Personal comments of a companion of the victims

We studied together, we were fellow students, the interest in the sea, in fish connected us ... and we were friends. I was particularly a friend of Daniel and Anette and it was a very good plan for us to work together for two months on the Meteor and spend our free time together. We, that was not only Annette and Daniel and me but also several other colleagues and fellow students, who were all booked for the voyage section 3a and 3b from Djibouti. After the end of the research cruise we planned to spend another week of diving vacations together in the Maldives.

But then everything came differently. I had planned. together with my colleague Catriona Clemmesen, a herring larvae rearing for the early spring of 1987, these were important experiments for our doctoral thesis. The rearing was supposed to be completed by mid-March in order to be able to travel to Djibouti in time. However, the spring had been unusually cold and dull and the herring spawning stocks were late in arriving in the Kiel Fjord and the Kiel Canal in this spring of 1987. This circumstance then caused the planned rearing to overlap with the schedule to participate in the Meteor trip starting from Djibouti. After some discussions with our PhD supervisor, Prof. Dr. Walter Nellen, on how to resolve this conflict, we finally decided together that we would not join the expedition until cruise leg 3b which was supposed to take-off from Oman.

At first we were a bit sad that we could not start the expedition together with Annette and Daniel, but we were sure that we woulkd be able to spend the planned diving vacation together. A few evenings before the departure of the participants booked for Djibouti, we met in a famous student pub, the Oblomow in Kiel, in a larger group to celebrate farewell. When we left the restaurant in the late evening we were already full of anticipation for a reunion under subtropical skies. I still remember the words when we all took each other in our arms, saying sgoodbye: ...I hope we see each other again in good health.... normally rather a phrase when saying goodbye to someone, which in this case a little later against the backdrop of the terrible events in Djibouti should get a very special meaning. This evening was the last time I talked and laughed with Annette and Daniel.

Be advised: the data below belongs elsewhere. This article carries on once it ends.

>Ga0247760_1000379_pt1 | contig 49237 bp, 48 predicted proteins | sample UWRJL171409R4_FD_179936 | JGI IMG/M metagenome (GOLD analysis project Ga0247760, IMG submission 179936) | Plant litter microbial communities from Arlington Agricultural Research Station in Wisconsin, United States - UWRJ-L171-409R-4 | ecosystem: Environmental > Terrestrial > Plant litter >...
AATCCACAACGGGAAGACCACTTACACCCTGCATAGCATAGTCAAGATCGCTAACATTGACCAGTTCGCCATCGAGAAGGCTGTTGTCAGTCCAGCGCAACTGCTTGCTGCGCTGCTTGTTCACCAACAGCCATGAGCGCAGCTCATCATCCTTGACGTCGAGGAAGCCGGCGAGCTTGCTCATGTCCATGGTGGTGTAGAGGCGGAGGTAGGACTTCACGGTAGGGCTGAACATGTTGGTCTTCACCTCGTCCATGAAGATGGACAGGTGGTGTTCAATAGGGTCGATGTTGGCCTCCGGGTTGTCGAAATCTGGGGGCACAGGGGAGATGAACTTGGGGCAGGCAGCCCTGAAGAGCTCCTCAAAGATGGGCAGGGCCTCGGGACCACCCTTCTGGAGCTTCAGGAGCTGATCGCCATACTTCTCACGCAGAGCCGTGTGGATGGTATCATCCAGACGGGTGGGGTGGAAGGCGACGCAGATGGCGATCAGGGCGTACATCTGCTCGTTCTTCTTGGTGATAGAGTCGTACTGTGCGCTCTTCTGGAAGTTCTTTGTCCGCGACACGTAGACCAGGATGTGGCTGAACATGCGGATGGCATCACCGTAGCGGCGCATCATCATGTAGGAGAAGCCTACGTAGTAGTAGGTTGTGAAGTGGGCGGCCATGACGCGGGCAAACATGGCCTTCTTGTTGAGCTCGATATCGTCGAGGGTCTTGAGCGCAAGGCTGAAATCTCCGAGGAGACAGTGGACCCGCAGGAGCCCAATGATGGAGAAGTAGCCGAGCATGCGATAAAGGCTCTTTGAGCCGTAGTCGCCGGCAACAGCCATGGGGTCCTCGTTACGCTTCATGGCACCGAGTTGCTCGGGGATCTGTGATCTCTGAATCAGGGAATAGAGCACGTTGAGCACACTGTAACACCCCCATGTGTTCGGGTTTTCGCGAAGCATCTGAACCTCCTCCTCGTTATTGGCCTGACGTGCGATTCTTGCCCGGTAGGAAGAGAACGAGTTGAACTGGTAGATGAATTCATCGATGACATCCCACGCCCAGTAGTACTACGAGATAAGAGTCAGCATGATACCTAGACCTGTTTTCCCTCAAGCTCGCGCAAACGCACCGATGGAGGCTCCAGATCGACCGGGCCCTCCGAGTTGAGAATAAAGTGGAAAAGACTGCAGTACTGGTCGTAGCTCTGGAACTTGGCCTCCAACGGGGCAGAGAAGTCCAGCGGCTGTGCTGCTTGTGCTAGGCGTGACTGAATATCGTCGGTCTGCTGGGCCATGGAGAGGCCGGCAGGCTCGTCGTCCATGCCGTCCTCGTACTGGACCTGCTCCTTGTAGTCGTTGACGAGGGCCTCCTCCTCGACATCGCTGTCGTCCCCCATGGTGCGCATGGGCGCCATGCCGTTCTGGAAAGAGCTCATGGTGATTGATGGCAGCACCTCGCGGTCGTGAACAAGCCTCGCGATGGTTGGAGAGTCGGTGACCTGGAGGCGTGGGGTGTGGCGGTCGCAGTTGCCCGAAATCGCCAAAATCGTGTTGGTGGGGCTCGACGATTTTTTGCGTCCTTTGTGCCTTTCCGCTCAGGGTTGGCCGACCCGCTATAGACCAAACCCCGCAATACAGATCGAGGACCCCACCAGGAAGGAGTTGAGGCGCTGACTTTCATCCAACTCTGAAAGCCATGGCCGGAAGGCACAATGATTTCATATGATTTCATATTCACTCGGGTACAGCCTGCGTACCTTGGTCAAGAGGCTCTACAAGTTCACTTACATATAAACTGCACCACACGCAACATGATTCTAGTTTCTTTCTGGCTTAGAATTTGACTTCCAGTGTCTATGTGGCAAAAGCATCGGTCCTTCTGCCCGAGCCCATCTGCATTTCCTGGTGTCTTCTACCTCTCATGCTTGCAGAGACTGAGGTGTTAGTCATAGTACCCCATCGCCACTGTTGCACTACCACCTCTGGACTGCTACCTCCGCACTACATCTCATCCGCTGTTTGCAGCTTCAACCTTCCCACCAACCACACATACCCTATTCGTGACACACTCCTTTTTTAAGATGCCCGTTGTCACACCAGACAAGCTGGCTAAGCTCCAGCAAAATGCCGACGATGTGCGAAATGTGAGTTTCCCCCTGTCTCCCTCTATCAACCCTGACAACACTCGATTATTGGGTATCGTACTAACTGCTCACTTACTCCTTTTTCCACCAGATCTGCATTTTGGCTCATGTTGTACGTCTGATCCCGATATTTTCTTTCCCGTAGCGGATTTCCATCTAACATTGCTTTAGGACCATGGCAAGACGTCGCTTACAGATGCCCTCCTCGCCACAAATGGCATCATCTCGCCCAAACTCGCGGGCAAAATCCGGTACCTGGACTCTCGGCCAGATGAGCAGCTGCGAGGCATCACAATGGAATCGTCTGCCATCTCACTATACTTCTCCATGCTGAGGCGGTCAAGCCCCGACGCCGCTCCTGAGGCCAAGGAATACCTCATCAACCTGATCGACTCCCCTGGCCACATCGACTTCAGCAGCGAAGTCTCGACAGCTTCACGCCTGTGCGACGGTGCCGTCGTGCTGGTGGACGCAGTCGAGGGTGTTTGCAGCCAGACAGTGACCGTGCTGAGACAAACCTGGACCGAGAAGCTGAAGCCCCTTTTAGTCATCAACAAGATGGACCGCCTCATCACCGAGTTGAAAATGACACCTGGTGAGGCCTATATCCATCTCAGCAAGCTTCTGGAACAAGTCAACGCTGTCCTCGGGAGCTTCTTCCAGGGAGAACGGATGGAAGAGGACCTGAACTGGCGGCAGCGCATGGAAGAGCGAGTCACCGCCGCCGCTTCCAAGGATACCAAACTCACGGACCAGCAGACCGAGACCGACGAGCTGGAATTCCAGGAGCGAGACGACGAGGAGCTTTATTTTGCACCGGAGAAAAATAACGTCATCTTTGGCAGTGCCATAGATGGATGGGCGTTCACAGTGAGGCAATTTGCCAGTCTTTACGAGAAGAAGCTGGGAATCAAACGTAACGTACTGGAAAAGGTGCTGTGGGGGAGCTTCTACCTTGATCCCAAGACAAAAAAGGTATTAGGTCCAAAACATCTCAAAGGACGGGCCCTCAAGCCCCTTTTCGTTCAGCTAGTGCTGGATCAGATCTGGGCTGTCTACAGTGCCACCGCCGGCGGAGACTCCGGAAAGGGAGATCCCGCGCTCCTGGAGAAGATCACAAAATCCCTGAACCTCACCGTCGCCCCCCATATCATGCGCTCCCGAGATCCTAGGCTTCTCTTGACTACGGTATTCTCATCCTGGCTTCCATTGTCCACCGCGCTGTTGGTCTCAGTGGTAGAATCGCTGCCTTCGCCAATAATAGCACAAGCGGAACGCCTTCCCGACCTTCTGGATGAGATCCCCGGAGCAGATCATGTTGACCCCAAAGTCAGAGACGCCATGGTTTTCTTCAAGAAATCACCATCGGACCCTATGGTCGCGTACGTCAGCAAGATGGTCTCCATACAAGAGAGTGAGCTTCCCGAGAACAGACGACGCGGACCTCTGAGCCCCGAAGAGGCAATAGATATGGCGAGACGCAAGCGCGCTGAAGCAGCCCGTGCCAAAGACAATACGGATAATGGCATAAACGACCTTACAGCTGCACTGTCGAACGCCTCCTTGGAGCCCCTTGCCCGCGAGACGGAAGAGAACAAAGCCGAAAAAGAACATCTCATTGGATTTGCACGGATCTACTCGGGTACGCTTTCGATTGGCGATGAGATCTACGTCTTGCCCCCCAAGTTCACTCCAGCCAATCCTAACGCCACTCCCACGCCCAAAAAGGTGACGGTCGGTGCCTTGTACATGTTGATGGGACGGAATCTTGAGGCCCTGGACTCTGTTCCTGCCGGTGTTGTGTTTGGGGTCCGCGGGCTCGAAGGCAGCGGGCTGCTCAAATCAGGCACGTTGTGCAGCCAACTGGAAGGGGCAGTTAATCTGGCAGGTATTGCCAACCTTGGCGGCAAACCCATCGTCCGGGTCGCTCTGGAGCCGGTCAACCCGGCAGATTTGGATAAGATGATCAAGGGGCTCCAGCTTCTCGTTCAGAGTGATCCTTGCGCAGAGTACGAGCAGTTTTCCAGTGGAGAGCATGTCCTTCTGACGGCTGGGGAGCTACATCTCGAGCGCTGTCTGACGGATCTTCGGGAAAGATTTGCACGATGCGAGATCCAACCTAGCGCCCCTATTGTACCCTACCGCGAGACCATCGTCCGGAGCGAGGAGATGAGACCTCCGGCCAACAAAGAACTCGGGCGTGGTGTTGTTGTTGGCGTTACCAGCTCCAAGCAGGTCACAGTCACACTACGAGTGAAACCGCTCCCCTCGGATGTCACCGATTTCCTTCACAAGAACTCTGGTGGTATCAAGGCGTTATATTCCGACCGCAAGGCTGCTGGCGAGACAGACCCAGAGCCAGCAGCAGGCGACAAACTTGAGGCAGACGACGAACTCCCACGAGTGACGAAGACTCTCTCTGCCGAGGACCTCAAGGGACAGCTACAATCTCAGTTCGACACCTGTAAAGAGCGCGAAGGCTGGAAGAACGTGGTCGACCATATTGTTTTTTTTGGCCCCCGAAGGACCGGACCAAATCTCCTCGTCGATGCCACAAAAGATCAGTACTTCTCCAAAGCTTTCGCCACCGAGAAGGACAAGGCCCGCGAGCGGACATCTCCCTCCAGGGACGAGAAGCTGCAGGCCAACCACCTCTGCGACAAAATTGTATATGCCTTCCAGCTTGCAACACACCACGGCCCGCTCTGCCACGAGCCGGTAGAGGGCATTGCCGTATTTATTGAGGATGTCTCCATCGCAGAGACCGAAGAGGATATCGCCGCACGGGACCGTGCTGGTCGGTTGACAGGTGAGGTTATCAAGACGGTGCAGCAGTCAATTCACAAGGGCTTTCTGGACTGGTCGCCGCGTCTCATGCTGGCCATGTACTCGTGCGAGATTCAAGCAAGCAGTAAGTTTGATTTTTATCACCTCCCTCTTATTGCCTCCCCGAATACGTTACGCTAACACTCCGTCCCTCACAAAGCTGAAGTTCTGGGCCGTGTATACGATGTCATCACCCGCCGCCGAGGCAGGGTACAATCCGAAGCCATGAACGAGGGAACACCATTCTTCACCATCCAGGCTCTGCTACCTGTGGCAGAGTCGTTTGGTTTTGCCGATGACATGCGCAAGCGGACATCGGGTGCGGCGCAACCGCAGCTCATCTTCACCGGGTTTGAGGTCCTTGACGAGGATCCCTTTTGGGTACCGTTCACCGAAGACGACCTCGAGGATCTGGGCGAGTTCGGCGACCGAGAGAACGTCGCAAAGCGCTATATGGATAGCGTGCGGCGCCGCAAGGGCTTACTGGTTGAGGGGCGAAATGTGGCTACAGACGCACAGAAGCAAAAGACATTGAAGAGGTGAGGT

On March 19, early in the morning, my colleague Catriona called me and reported that Daniel, Annette and Marc had presumably died in a bomb attack in Djibouti the night before and that there were many injured among the other participants. The exact circumstances were not yet known, but I remember being paralyzed with horror, unable to think clearly, and thinking that this was the end of the expedition. The next days were terrible, it was still unbelievable that a bomb attack somewhere in Africa had hit our own circle of friends. The responsible trip leaders, the directors board of the Meteor and the DFG had to decide whether the expedition should be continued. But I also had to make a decision for myself personally. Finally it was decided to continue the expedition. This decision was probably also based on the conviction that one must not give in to terror and that the victims would not be served by giving up. I finally decided to fly to Oman as planned and join the expedition there to collect data for my PhD.

After arriving in Oman and moving into my cabin the next day on the Meteor with a colleague, we found some personal items left behind in the desk drawers...they were Daniel's and Annette's items as it turned out later. It was a very depressing feeling to live for a longer period of time in the cabin that Annette and Daniel had moved into a few weeks ago full of anticipation, and the joy that one normally feels at the beginning of such an exciting marine science expedition did not occur. This corresponded to the mood of actually all new scientists in the first weeks. In many conversations we tried to deal with what had happened.

Until today, these memories are always brought back on the occasion of the annual scientific award ceremony of the Annette Barthelt Foundation. Today, when the number of dead in bomb attacks is reported, I always spontaneously think of how much suffering the seriously injured have to endure, which is usually not reported. Another thought moves me again and again. If I had traveled to Djibouti with Annette and Daniel, we would have sat together at the table in the evening in the restaurant L'Historil ..... the cold spring of 1987 and the herring larvae rearing probably saved my life...I still have, after more than 35 years, the original list of participants on which I was booked together with Daniel and Annette for the trip from Djibouti, as a reminder how narrow the line in life often is, which decides about luck or misfortune, how fateful life can be.

Dr. Bernd Ueberschär, December 2022